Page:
A depiction of different types of alcohol bottles and alcoholics.

Understanding the Five Types of Alcoholism

Last Updated: Fri, March 29, 2024

If you believe you have a problem with alcohol, you may not realize that there are different types of alcoholism. Many people see this as an umbrella term, but five different categories of alcoholism have been identified, helping us to better understand this addiction. These types have been categorized by the cause, the behavior, the likelihood, and the history of people who become alcoholics.

Keep reading to find out about the five types of alcoholism and the kinds of drinking behaviors that could indicate an alcohol problem.

1. Chronic Severe Alcoholic

One category of alcoholism that fits the definition most people think of is chronic severe alcoholism. This is often used to describe middle-aged men who started drinking at a young age and drink to function in everyday life. A chronic severe alcoholic may also struggle with criminal behavior, have addiction-related health issues, or struggle to hold down a job.

Chronic severe alcoholics usually have a family history of alcoholism, which explains why they began drinking at such a young age. Co-occurring mental health disorders are also very common and range from antisocial personality disorder to depression to anxiety disorders.

Because of their addictive tendencies, chronic severe alcoholics also have a strong likelihood of abusing other addictive substances. This includes things like marijuana, cigarettes, cocaine, and opioids.

2. Functional Alcoholic

As the name suggests, functional alcoholics are people who have a drinking problem but still manage to function in everyday life with minimal interruption. They often have alcoholic behaviors but can still suppress them enough that their life remains relatively unchanged. Because of this, functional alcoholics usually feel safe at the moment and may not be able to admit to themselves that they have an addiction.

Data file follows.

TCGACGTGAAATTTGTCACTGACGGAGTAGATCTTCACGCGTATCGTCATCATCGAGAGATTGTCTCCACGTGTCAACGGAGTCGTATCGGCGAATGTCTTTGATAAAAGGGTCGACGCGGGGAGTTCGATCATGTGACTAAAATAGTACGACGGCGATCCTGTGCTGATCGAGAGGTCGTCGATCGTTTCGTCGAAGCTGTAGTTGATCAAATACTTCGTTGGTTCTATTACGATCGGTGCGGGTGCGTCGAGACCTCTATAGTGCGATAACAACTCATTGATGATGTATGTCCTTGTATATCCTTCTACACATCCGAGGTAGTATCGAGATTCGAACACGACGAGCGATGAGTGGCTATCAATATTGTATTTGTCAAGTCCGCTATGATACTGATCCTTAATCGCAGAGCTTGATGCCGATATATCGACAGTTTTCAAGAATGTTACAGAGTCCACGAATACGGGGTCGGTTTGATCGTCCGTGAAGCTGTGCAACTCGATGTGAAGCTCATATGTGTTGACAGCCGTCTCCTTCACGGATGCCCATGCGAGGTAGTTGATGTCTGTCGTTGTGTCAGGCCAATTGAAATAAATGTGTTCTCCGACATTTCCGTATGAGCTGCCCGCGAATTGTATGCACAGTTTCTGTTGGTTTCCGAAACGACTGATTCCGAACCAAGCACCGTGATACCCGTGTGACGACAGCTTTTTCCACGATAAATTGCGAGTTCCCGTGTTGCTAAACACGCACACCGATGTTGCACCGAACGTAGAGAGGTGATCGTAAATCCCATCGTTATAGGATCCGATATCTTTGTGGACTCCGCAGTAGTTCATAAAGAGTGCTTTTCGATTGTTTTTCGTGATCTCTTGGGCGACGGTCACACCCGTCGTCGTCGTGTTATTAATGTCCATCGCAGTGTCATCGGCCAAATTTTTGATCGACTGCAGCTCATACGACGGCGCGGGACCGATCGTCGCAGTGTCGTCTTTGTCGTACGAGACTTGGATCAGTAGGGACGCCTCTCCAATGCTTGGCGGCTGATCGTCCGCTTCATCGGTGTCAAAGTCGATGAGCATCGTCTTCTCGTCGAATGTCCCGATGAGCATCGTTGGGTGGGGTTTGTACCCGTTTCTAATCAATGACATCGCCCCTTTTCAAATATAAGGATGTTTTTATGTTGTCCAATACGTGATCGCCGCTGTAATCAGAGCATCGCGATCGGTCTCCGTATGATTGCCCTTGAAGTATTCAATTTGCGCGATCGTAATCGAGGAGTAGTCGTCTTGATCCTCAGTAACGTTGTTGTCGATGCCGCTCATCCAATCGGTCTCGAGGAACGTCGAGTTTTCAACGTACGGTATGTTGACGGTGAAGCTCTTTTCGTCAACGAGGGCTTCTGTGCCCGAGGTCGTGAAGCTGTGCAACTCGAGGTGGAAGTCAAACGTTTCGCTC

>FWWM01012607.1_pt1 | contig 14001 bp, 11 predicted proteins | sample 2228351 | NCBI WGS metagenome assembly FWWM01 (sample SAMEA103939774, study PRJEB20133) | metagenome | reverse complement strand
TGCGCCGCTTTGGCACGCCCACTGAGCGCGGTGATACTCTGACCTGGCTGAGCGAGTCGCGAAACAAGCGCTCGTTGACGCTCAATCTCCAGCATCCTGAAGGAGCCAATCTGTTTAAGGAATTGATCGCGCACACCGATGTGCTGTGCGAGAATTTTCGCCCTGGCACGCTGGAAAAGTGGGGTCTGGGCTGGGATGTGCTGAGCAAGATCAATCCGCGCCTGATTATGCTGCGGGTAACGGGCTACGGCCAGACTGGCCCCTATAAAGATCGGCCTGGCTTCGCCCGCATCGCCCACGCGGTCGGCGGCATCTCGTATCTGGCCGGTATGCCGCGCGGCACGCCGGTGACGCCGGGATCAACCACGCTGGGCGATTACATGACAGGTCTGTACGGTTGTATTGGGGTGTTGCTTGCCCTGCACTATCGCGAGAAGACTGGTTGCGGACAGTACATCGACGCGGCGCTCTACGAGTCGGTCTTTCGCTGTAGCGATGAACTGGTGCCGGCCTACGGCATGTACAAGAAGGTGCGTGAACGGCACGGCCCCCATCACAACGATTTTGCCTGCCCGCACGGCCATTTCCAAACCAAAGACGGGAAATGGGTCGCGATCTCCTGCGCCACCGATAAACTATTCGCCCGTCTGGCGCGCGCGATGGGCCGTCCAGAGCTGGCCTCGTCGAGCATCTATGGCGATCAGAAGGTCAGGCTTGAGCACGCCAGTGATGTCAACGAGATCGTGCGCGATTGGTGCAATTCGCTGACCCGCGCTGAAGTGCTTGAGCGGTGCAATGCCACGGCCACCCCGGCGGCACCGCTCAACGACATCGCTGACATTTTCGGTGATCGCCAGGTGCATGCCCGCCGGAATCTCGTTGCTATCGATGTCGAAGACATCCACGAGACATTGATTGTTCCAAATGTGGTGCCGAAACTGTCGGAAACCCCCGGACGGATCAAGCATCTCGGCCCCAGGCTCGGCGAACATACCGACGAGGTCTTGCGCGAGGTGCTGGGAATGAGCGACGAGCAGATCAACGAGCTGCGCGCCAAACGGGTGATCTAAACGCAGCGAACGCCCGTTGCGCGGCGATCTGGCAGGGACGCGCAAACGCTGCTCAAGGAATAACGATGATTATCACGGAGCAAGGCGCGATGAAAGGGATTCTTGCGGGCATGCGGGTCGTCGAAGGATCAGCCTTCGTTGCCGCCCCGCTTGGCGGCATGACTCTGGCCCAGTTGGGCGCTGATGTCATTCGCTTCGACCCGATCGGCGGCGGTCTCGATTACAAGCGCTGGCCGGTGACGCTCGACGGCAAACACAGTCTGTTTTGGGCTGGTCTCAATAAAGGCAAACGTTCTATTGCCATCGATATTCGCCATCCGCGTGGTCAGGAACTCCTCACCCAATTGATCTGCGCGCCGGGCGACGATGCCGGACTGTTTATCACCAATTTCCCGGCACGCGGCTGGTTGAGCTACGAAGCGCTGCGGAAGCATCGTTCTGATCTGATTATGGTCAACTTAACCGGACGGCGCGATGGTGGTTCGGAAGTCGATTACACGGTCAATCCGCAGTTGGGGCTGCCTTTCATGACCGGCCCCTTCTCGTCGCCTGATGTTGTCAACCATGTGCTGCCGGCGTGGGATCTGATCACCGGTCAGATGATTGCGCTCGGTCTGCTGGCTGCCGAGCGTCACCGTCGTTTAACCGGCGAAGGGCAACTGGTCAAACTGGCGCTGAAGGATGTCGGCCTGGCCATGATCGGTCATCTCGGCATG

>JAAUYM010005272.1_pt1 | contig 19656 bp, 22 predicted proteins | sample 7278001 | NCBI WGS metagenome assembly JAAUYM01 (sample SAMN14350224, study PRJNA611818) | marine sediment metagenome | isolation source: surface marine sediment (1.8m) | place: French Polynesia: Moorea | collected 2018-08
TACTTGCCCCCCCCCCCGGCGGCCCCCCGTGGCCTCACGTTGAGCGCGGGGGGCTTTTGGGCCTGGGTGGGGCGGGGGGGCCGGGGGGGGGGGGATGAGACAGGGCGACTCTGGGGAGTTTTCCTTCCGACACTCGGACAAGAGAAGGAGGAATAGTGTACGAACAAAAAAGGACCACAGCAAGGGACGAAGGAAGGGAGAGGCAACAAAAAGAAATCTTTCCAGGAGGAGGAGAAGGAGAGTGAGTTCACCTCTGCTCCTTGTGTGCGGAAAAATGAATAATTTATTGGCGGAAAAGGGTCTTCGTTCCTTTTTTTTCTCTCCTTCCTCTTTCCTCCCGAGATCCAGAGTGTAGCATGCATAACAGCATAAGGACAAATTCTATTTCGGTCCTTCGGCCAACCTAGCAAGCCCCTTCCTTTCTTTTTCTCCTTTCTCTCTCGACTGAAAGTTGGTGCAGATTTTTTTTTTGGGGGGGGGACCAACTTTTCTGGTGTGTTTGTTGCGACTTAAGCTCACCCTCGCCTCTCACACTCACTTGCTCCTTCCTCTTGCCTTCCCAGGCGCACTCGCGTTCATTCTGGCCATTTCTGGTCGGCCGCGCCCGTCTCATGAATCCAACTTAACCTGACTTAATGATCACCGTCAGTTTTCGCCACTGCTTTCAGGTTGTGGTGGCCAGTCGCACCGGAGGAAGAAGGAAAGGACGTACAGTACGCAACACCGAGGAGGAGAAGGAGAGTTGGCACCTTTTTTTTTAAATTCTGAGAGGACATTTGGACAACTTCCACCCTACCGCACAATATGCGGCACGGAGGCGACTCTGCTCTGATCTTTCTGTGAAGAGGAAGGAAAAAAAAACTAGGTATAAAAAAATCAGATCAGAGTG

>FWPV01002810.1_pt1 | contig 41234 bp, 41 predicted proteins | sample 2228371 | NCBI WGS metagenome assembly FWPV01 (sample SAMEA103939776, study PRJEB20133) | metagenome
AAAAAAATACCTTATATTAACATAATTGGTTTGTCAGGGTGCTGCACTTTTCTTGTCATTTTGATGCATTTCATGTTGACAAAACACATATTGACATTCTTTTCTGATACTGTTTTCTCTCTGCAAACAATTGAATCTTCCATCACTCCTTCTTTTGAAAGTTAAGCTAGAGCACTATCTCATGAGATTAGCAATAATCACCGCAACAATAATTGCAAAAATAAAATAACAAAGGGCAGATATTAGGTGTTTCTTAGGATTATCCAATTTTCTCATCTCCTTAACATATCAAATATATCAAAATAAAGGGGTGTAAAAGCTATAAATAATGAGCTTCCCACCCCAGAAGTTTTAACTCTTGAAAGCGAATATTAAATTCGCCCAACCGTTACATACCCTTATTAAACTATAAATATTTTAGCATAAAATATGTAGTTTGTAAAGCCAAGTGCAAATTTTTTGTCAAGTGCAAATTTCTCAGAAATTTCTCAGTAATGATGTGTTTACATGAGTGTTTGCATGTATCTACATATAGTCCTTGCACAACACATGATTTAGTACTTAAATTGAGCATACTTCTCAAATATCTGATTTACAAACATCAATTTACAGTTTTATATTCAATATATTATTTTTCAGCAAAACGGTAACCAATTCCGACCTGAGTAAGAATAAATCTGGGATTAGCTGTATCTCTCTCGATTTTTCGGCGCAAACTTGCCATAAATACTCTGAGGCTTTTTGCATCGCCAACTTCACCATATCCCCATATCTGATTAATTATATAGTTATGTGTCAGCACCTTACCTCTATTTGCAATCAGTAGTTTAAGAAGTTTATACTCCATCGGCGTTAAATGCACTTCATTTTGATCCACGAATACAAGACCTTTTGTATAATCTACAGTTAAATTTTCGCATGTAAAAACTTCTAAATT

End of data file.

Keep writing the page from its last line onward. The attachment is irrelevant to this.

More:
Functional alcoholics Will usually keep their drinking to specific days of the week or certain times every day. For instance, they can still hold down a job and maintain normal relationships but drink to excess when they do drink. They may drink until they are blackout drunk every night, or they may be unable to stop drinking at bars or parties. 

Due to the nature of a functional alcoholic, it can be challenging to figure out if this is something you may be struggling with. Some signs of functional alcoholism include:

  • Drinking instead of eating

  • Getting blackout drunk

  • Craving alcohol

  • Hiding alcohol

  • Only doing things that involve alcohol

3. Young Adult Alcoholic

A dangerously large subtype of alcoholics is young adult alcoholics. These are people who are between 20 and 24 years old and are currently battling alcohol addiction. In comparison to other types of alcoholics, they may not drink as much alcohol, but when they do drink, they do so in a binge pattern.

Binge drinking is a common form of alcohol consumption in America and is often overlooked and brushed under the rug. It usually involves someone drinking five or more alcoholic beverages in one sitting. This can come with very dangerous health consequences, especially since most binge drinkers are between 18 and 24 years old.